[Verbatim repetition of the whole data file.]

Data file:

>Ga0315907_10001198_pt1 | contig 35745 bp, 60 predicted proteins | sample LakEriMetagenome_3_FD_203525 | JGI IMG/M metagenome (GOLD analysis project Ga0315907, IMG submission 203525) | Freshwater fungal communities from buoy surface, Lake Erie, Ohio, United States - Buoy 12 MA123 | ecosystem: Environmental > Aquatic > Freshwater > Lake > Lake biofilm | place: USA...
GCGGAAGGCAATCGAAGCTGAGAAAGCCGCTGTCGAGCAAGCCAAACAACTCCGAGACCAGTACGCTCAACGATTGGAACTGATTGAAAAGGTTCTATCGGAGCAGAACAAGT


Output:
>Ga0315907_10001198_pt1 | contig 35745 bp, 60 predicted proteins | sample LakEriMetagenome_3_FD_203525 | JGI IMG/M metagenome (GOLD analysis project Ga0315907, IMG submission 203525) | Freshwater fungal communities from buoy surface, Lake Erie, Ohio, United States - Buoy 12 MA123 | ecosystem: Environmental > Aquatic > Freshwater > Lake > Lake biofilm | place: USA...
GCGGAAGGCAATCGAAGCTGAGAAAGCCGCTGTCGAGCAAGCCAAACAACTCCGAGACCAGTACGCTCAACGATTGGAACTGATTGAAAAGGTTCTATCGGAGCAGAACAAGT